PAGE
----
Sunday, May 16, 2010

Why Give in to Peer Pressure

You all have different reasons for giving in to peer pressure. Most of you spend as much time with your peers as you do with your parents, siblings or relatives. Some of your peers may be your close friends as well. This is what makes it doubly difficult not to give in to their demands and suggestions.

Peers can become like family. Because you deeply care about your peers as you would care about your siblings and family, they can really put pressure on you to comply with their wishes.

Thus, peer pressure is very hard to resist for even the most disciplined. Even when you know that something is wrong and harmful, you may end up going along with it if you aren't careful to say 'no' and mean it.

Here are some reasons why you may give in to peer pressure.

1. You want to be liked. Most of you want to be accepted by others, and by agreeing to go along with your peers, you feel that they will like you more. This is not always true though.

2. You want to look cool. If you are doing something that really scares you or that you are afraid of, you may be harming yourself and suppressing your values. And this isn't very cool at all.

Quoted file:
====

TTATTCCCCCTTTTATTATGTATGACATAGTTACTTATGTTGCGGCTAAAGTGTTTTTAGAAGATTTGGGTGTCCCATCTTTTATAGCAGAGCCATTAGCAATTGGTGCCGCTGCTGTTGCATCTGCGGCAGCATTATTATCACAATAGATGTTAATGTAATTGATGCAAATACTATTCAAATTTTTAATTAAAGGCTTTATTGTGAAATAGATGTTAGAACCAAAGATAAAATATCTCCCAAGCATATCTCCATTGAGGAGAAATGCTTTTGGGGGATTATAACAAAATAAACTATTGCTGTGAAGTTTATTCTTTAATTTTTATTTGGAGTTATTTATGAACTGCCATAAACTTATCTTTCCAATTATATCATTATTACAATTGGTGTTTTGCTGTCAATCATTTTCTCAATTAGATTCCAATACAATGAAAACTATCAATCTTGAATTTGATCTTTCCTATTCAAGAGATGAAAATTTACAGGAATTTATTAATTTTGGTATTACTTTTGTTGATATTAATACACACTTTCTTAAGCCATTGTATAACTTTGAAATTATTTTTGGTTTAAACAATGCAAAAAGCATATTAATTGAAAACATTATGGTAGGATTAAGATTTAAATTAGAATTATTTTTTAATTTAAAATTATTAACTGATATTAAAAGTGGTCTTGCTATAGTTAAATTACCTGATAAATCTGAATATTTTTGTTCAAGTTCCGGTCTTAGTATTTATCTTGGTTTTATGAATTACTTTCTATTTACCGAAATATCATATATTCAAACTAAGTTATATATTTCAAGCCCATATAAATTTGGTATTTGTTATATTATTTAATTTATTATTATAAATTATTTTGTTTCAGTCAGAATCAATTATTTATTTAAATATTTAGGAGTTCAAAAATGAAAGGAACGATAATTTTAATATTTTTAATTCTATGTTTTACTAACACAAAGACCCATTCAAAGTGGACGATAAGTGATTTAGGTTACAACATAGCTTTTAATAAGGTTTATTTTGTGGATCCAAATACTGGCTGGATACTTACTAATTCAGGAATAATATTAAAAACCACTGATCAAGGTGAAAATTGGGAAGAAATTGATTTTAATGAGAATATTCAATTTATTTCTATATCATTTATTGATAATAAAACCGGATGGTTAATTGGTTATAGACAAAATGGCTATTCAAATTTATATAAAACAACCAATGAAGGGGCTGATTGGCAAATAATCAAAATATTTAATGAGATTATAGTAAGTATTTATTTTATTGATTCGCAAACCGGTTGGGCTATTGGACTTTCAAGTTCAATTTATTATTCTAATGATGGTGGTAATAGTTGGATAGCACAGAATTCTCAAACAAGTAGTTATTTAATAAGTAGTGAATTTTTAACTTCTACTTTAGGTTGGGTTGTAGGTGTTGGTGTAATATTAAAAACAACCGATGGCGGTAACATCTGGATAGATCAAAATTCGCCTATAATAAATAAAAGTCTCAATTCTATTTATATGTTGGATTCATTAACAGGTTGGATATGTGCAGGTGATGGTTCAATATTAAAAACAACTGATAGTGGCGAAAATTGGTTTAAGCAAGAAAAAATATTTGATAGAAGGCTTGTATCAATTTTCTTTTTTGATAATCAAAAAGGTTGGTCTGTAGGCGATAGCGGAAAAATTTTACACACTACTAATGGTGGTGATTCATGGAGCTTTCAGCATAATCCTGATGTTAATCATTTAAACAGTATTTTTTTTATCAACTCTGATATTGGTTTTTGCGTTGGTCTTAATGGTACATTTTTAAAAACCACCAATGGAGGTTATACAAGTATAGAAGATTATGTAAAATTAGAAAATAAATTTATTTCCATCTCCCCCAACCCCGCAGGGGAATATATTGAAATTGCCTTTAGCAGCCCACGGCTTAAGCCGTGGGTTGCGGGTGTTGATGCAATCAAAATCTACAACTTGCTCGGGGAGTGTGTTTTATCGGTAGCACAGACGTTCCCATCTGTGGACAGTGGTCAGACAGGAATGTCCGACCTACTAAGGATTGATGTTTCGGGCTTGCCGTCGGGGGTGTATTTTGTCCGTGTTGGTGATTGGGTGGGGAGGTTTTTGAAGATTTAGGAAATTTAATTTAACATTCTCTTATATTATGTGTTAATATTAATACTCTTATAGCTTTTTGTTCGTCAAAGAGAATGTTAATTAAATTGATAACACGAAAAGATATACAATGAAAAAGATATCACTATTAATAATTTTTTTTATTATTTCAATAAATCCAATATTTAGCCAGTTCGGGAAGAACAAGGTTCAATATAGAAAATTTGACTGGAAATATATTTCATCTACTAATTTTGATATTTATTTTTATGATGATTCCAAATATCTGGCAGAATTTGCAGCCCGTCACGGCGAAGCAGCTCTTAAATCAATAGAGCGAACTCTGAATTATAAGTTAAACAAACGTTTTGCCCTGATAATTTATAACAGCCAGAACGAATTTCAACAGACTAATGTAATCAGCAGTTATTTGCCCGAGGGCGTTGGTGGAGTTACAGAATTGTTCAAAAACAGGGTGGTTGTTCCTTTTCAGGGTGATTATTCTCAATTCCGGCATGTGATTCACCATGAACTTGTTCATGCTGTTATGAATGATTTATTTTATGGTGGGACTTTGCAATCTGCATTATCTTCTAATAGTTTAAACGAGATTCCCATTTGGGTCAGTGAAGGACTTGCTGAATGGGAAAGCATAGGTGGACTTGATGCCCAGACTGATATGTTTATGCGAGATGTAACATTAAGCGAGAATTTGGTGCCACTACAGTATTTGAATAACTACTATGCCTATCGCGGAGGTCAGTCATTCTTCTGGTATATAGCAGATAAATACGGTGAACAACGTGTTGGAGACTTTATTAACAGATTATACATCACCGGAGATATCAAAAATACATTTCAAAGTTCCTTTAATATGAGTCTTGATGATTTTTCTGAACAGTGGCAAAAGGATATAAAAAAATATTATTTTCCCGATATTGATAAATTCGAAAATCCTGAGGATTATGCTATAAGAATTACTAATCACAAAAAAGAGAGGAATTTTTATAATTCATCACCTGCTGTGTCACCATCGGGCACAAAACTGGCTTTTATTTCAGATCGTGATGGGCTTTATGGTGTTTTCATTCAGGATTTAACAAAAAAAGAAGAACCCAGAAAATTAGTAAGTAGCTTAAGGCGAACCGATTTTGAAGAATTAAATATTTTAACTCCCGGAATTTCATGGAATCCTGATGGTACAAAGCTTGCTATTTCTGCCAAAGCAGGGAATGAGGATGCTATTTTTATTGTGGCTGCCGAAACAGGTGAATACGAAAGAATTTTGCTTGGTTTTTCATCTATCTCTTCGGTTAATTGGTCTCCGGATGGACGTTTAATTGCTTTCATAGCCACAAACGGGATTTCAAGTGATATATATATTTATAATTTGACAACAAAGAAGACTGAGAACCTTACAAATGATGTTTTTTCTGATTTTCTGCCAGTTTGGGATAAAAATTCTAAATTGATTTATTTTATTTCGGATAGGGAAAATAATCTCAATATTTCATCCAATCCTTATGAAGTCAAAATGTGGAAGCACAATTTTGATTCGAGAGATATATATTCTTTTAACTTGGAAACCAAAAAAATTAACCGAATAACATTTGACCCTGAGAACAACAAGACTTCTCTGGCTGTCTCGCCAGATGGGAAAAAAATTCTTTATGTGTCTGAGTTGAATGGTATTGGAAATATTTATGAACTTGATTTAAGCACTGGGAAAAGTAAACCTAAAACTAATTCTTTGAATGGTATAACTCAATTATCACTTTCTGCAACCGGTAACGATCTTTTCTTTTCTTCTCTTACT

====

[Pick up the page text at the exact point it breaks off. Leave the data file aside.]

3. You don't want to let your peers down. Many times, your peers will have different ideas about what they want you to do with them on a daily basis. So, if you decide to assert yourself, this won't necessarily let them down but let them know that you have opinions on different issues as well.

4. You don't want anyone to be mad at you. Sometimes asserting yourself can make other kids less mad at you. If your peers really care about what you think, they shouldn't get mad at you if you disagree with them. Instead, they should accept your opinions even if they don't agree with them.

5. You don't want to be made fun of. True friends and peers don't make fun of you if you don't agree to go along with them. They simply let you do what you think is right for you.

6. You don't want to be left out. If your peers care about you, they won't make you feel left out if you don't go along with something they're doing. They will simply let you make your own decisions about what you will agree to do and will not agree with.

7. You're afraid of losing a friend. Genuine friends and peers don't pester you or threaten your friendship if you don't agree with something that they are about they do. Instead, they want to know what you think about what they are about to do.

So the next time your friends and peers want to do something that you aren't comfortable with, don't give in and assert yourself. Your friends may respect you more and you will definitely respect yourself even more as well.


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